Since the Smithsonian’s Big Ten Academic Alliance Fellowship (BTAA/SI) was conceived in 2012, 40 of these prestigious fellowships have been awarded. The University of Maryland has the distinction of having the highest number of recipients, all of them women. That’s a story worth shouting from the rooftops.
"Our institution has been indeed fortunate to have a strong record of collaboration with the Smithsonian, reflecting a broad overlap of interests. This has helped to attract some very talented students to the University and to our program," says Dr. Raymond J. Phaneuf, Interim Chair of the Department of Materials Science and Engineering and advisor to two BTAA/SI fellows. For its part, the Smithsonian has also benefited from Maryland’s multidimensional talent. "The research projects the University of Maryland’s recipients presented were well-defined, innovative, compelling and most definitely link with research and resources at Smithsonian," says Amy Lemon, of the Office of Fellowships and Internships at the Smithsonian Institution. This office and the Graduate School split the $32,700 per year stipend. In addition, the Graduate School also covers tuition and health insurance.
So far, whatever the University and its partner programs are doing is working. There is a steady stream of highly qualified and diverse pool of fellows – from historians to material scientists. Of the seven winners, three have been from Biological Sciences, two from Materials Science and Engineering, one from History, and one from Art History and Archeology. "I think the range of all of our topics, across the humanities and sciences, speaks volumes to the strong academic work being done by women at Maryland. It is encouraging to know how well women are being supported by these fellowships this year," says Danielle O’Steen, one of the 2017 fellowship recipients.
Rachel Walker won for her proposal to explore the connection between the early American perception of physical beauty and intelligence and the post-Enlightenment science of physiognomy. Miriam Hiebert will utilize the resources of the Museum Conservation Institute (MCI) to analyze glass objects, how they degrade in the hopes of preventing further loss. O’Steen will continue to investigate postwar and contemporary art, specifically the rise of nontraditional artist materials in the 1960s and 1970s, with an eye on sculptor Fred Eversley. And Leann Biancani will advance research on the reconstruction of the evolutionary history of hyperiid amphipods in order to study the evolution of their diverse eyes.
Despite differences in discipline, these women expect their Smithsonian immersion to be another facet of doctoral training. At the Smithsonian these budding scholars can conduct evidence-based research, collaborate, and develop professionally so as to be more knowledgeable and competitive in their professions. "These skills," says Walker, "are essential to most professional careers; they are also skills that help people develop into informed global citizens, which is particularly relevant these days."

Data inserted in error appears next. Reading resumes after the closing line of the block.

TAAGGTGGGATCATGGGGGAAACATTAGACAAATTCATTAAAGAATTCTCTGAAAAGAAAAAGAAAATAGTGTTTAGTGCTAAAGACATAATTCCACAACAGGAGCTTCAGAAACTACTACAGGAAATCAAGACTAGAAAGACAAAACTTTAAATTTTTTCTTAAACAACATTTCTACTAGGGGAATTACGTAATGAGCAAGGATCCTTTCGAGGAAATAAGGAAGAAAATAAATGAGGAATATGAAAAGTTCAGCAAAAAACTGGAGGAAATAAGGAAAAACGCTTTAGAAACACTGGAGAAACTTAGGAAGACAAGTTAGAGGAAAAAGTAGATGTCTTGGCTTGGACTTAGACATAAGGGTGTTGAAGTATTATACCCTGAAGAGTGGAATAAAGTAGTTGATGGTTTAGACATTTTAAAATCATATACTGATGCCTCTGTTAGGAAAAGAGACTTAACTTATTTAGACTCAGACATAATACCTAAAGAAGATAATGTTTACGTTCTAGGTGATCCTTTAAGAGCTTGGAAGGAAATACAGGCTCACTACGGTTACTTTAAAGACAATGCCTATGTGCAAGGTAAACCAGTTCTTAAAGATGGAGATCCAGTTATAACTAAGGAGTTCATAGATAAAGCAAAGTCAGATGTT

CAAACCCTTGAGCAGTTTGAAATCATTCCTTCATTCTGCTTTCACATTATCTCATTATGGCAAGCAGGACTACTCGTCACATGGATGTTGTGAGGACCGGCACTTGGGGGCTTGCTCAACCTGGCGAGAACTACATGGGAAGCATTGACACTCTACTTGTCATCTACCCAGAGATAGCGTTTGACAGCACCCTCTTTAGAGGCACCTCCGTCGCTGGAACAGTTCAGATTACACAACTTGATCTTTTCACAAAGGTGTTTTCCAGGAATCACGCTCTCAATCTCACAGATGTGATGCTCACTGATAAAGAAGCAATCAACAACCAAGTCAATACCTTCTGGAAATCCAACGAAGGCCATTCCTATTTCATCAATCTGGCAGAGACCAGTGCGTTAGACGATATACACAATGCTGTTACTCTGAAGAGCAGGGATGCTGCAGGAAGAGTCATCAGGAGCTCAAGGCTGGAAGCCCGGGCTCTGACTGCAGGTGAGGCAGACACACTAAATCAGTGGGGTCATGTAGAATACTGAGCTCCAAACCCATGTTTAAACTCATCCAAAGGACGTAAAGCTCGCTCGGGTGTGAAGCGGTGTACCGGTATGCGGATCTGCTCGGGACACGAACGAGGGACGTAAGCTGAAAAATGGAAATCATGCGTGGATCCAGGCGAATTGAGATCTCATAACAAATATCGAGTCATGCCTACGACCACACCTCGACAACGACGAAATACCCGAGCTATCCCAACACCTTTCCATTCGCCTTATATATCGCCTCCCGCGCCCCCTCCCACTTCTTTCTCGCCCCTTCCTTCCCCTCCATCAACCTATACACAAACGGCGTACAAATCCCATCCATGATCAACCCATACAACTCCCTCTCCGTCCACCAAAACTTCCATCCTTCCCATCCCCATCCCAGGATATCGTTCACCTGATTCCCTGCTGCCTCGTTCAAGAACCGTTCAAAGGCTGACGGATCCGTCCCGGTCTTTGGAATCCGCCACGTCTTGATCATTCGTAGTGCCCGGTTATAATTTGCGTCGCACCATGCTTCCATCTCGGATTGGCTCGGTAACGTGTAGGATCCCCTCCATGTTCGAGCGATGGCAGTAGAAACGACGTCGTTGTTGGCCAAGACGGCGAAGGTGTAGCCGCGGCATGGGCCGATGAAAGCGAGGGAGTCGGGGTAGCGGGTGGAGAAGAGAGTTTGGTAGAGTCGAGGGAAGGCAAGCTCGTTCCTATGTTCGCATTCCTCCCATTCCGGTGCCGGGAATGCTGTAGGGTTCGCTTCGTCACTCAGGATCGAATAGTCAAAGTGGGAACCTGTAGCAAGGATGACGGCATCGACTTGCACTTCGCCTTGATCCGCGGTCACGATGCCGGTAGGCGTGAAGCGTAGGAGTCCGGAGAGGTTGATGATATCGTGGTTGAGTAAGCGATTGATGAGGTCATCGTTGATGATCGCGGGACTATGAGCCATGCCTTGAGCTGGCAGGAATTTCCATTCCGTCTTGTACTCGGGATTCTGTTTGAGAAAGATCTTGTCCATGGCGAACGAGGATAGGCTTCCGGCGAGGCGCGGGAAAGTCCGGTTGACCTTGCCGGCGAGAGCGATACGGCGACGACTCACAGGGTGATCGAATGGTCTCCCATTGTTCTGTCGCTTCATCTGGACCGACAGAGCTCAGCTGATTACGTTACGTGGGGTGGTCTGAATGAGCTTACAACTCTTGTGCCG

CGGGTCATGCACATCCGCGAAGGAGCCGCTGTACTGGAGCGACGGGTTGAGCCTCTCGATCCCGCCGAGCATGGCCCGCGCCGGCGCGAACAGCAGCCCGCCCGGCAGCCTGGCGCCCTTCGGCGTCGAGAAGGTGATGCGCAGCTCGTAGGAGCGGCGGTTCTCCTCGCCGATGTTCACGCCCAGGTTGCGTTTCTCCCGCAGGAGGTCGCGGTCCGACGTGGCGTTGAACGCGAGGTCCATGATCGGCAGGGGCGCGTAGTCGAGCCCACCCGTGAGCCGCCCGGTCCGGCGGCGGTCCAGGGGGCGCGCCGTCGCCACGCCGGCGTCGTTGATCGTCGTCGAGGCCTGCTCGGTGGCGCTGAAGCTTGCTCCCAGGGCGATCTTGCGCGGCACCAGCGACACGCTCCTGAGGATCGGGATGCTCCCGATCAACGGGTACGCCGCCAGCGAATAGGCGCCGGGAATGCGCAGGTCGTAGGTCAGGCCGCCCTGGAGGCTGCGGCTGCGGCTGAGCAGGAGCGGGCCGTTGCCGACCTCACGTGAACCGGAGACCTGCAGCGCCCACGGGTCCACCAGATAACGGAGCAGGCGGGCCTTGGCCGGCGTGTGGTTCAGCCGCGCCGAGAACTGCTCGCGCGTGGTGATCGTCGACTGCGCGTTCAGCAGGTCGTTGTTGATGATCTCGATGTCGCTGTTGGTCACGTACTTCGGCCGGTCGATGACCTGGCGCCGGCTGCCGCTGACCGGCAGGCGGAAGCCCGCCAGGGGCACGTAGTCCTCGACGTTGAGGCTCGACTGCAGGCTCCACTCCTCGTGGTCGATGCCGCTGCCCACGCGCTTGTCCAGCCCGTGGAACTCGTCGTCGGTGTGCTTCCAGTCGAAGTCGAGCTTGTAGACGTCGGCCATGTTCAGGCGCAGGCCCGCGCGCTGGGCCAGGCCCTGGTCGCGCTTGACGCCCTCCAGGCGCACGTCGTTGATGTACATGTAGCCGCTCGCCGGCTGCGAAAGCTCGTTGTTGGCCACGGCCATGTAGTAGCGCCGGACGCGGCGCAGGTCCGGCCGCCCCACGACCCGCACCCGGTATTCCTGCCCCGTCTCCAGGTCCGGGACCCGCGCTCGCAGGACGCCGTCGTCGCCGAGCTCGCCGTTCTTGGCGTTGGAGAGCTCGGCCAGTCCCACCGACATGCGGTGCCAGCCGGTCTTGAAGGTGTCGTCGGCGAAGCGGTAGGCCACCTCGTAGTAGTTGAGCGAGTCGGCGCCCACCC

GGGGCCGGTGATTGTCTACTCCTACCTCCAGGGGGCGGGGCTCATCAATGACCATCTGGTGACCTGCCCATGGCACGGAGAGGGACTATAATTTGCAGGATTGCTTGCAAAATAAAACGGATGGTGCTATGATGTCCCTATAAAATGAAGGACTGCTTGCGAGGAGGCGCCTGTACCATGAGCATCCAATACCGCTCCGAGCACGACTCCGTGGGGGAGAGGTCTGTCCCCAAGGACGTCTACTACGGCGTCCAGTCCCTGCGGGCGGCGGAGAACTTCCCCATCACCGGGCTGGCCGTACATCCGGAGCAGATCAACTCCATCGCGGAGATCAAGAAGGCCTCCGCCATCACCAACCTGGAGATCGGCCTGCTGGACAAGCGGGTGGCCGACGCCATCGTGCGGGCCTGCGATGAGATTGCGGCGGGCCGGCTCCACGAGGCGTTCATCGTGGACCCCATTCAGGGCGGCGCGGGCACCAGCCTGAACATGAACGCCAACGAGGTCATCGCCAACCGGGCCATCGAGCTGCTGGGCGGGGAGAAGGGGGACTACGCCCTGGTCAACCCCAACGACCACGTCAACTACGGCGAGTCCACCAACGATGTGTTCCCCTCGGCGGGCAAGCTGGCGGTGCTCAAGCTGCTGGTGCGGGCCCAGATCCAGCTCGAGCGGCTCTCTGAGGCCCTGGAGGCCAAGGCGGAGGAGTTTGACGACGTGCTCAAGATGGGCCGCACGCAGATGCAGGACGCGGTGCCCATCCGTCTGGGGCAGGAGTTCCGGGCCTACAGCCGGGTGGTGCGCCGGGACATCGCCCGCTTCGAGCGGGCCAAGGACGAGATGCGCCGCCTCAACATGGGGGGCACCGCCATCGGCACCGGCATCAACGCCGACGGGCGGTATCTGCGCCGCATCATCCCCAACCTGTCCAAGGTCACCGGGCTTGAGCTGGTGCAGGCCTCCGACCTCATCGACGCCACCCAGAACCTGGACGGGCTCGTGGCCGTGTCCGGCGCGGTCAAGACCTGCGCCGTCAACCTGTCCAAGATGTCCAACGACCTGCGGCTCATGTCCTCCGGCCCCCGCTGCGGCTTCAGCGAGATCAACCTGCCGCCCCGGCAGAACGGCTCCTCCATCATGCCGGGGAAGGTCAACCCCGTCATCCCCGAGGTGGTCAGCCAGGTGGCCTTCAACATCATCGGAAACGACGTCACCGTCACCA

The BTAA/SI Fellowship also offers access to the Smithsonian’s network. "Being able to carry out my research in the museum opened me up to the people on the museum side of things. Working at the Smithsonian allowed me to work closely with conservators and translate their concerns into testable research questions. Getting different input, and operating outside the lab was critical to my development as a researcher," says Dr. Amy Marquardt (’14), Maryland’s first fellowship recipient. "And it was fantastic to be able to get connected to professionals within the museum. For my research on coating historic objects, you really need a tight network both within and outside the museum community," she adds.
And Marquardt was able to utilize these connections. She is currently a postdoctoral fellow at Northwestern University/Art Institute of Chicago Center for Scientific Studies in the Arts (NU-ACCESS). And former fellows Calandra Stanley (’16) and Madhvi Venkatraman (’15) continue to work with the Smithsonian’s National Zoo.
Walker is not surprised by the noteworthy crop of women represented in this Big Ten fellowship. "Women have, for years, demonstrated their intellectual prowess in the academy and that women are conducting high-quality scholarship and, thankfully, being rewarded for it. On the one hand, it’s encouraging to see women increasing their presence in higher education. On the other hand, I think that we must laud women’s accomplishments while simultaneously being honest about the debilities that women continue to face on the job market and in academia more broadly," she says.
This brings us back to the importance of having a network and why perhaps all seven women successfully landed the BTAA/SI fellowship. Hiebert began her collaboration with the Smithsonian through a seed grant in 2016, and applied to the BTAA/SI fellowship in the hopes of being able to continue her project. Walker, O’Steen and Biancani credit their successes to early identification and personal interaction with potential advisors/curators at the Smithsonian.
Finally, words of advice for anyone thinking about applying for this fellowship. "The Smithsonian is a massive institution with a nearly infinite number of questions to be explored and studied through its research and collections. Find a question that you both care about as an individual and one that will also benefit and further the Smithsonian’s mission," says Hiebert. And "do illustrate exactly which resources are key to your research project and how you will effectively utilize them," says Biancani.
(By Anna De Cheke Qualls)